For the BEWD, we had to write a terminal program - I wrote a little script that makes calls to the WMATA api for next train times. Pretty cool.

It was looking a bit dull - so I decided to add some color.

metrocommand screenshot

Unfortunately, there was no orange for the Orange line. It took some googling, but eventually - I found it … Using ANSI Color Codes to Colorize Your Bash Prompt on Linux.

Dude even provides some useful info and a bit of code to generate a reference table.

It is also possible (in these newfangled modern times) to use a full 256 colors in most consoles. The color table below can be used to determine the code for each color by adding the column and row number. In order to make use of these codes, we use the syntax \033[38;5;#m for the foreground (text) and \033[48;5;#m for the background, or in a single statement like \033[38;5;#;48;5;#m to set both at once, where # is an 8-bit (0-255) color code.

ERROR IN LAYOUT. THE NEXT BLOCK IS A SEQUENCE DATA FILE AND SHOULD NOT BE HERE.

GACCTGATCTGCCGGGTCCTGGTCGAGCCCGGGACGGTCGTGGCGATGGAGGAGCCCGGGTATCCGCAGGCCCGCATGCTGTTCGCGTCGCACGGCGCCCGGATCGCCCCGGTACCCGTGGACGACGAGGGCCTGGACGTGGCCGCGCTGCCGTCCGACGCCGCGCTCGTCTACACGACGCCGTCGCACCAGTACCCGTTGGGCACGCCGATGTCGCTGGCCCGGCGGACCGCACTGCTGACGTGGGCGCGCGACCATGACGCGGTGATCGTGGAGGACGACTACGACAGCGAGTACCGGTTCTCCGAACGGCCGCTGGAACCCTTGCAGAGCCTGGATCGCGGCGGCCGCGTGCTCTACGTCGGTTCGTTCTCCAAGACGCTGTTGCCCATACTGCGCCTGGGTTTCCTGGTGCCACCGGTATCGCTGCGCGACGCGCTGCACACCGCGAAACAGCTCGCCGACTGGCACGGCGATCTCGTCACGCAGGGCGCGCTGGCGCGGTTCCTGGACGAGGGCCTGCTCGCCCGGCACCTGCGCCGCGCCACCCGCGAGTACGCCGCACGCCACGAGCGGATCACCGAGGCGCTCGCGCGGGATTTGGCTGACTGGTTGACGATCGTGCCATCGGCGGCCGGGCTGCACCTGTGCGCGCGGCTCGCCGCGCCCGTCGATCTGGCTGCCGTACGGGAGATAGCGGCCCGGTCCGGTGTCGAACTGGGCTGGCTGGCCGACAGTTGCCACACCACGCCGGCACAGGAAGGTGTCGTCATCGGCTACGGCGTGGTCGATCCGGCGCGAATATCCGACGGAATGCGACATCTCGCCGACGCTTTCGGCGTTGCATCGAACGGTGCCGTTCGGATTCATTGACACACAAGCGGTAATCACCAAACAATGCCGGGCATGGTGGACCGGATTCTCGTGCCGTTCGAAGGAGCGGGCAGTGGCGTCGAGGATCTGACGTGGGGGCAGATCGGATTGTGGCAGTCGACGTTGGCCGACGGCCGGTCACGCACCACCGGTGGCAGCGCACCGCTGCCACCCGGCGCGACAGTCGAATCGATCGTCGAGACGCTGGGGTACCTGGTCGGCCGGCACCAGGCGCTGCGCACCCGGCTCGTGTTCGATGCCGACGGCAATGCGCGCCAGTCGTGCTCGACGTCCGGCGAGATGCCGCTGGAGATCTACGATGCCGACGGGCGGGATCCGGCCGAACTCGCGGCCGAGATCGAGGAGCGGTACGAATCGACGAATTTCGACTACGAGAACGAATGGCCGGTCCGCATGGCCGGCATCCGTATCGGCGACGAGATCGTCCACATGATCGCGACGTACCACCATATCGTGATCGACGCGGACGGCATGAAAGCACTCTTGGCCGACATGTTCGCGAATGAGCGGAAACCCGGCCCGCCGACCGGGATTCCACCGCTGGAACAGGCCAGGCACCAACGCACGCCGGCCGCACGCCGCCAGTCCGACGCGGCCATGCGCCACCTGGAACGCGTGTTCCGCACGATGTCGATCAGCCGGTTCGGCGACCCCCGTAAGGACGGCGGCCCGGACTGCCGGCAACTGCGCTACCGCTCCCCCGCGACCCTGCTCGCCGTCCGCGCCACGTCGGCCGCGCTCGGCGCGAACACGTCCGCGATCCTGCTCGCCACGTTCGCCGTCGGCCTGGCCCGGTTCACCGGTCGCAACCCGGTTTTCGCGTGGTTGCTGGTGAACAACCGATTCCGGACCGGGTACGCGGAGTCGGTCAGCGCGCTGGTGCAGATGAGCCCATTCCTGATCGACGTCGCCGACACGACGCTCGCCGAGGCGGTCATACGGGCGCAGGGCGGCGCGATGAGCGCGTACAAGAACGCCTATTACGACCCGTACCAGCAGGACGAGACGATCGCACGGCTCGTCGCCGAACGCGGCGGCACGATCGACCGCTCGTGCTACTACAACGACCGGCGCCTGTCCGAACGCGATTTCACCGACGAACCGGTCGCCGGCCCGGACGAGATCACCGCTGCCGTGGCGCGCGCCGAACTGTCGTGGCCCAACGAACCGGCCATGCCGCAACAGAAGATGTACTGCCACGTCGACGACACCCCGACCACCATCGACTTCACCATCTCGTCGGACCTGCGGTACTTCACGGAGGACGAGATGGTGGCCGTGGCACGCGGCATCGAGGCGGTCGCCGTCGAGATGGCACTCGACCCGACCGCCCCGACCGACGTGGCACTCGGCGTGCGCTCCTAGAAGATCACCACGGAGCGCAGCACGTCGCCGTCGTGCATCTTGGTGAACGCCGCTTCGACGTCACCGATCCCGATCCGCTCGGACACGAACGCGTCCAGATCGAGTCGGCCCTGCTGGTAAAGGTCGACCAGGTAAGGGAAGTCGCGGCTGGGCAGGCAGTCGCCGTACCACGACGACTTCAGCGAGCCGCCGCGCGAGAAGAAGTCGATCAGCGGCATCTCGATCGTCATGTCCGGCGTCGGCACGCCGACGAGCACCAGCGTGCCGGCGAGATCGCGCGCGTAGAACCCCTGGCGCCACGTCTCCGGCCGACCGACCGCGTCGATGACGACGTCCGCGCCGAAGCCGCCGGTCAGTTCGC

The best way to understand is to try it out. Run the command:

echo -e "testing \033[38;5;196;48;5;21mCOLOR1\033[38;5;208;48;5;159mCOLOR2\033[m"

Here is the script for the reference table:

# generates an 8 bit color table (256 colors) for reference,
# using the ANSI CSI+SGR \033[48;5;${val}m for background and
# \033[38;5;${val}m for text (see "ANSI Code" on Wikipedia)
echo -en "\n   +  "
for i in {0..35}; do
  printf "%2b " $i

printf "\n\n %3b  " 0
for i in {0..15}; do
  echo -en "\033[48;5;${i}m  \033[m "

for i in {0..6}; do
  let "i = i*36 +16"
  printf "\n\n %3b  " $i
  for j in {0..35}; do
    let "val = i+j"
    echo -en "\033[48;5;${val}m  \033[m "

echo -e "\n"